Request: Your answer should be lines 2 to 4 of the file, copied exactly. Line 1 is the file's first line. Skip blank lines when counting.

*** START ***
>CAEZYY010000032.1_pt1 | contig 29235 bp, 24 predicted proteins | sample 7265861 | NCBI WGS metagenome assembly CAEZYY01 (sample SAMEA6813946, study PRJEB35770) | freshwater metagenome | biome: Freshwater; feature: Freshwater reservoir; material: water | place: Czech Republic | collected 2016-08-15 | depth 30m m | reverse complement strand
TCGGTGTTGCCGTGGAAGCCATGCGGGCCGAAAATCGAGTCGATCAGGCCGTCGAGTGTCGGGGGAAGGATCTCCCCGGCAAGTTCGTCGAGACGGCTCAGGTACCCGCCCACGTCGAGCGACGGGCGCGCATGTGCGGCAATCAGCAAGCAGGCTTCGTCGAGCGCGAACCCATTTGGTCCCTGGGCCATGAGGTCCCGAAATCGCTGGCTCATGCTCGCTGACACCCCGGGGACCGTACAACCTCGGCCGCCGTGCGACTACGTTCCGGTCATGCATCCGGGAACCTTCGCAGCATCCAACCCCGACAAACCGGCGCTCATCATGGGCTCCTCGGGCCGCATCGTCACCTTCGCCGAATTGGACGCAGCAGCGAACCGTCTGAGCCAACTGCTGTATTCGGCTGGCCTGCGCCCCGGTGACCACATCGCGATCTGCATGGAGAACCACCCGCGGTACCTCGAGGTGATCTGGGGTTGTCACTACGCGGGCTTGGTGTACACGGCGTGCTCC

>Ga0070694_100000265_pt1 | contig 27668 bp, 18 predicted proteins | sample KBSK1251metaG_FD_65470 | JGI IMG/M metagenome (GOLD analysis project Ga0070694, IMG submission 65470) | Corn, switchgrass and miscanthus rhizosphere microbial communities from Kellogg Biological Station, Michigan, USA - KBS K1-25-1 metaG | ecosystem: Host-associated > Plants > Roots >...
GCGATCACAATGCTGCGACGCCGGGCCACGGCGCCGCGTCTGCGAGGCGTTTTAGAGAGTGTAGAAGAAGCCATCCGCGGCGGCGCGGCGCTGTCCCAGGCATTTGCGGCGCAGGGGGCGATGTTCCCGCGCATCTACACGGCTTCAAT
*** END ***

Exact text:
TCGGTGTTGCCGTGGAAGCCATGCGGGCCGAAAATCGAGTCGATCAGGCCGTCGAGTGTCGGGGGAAGGATCTCCCCGGCAAGTTCGTCGAGACGGCTCAGGTACCCGCCCACGTCGAGCGACGGGCGCGCATGTGCGGCAATCAGCAAGCAGGCTTCGTCGAGCGCGAACCCATTTGGTCCCTGGGCCATGAGGTCCCGAAATCGCTGGCTCATGCTCGCTGACACCCCGGGGACCGTACAACCTCGGCCGCCGTGCGACTACGTTCCGGTCATGCATCCGGGAACCTTCGCAGCATCCAACCCCGACAAACCGGCGCTCATCATGGGCTCCTCGGGCCGCATCGTCACCTTCGCCGAATTGGACGCAGCAGCGAACCGTCTGAGCCAACTGCTGTATTCGGCTGGCCTGCGCCCCGGTGACCACATCGCGATCTGCATGGAGAACCACCCGCGGTACCTCGAGGTGATCTGGGGTTGTCACTACGCGGGCTTGGTGTACACGGCGTGCTCC

>Ga0070694_100000265_pt1 | contig 27668 bp, 18 predicted proteins | sample KBSK1251metaG_FD_65470 | JGI IMG/M metagenome (GOLD analysis project Ga0070694, IMG submission 65470) | Corn, switchgrass and miscanthus rhizosphere microbial communities from Kellogg Biological Station, Michigan, USA - KBS K1-25-1 metaG | ecosystem: Host-associated > Plants > Roots >...
GCGATCACAATGCTGCGACGCCGGGCCACGGCGCCGCGTCTGCGAGGCGTTTTAGAGAGTGTAGAAGAAGCCATCCGCGGCGGCGCGGCGCTGTCCCAGGCATTTGCGGCGCAGGGGGCGATGTTCCCGCGCATCTACACGGCTTCAAT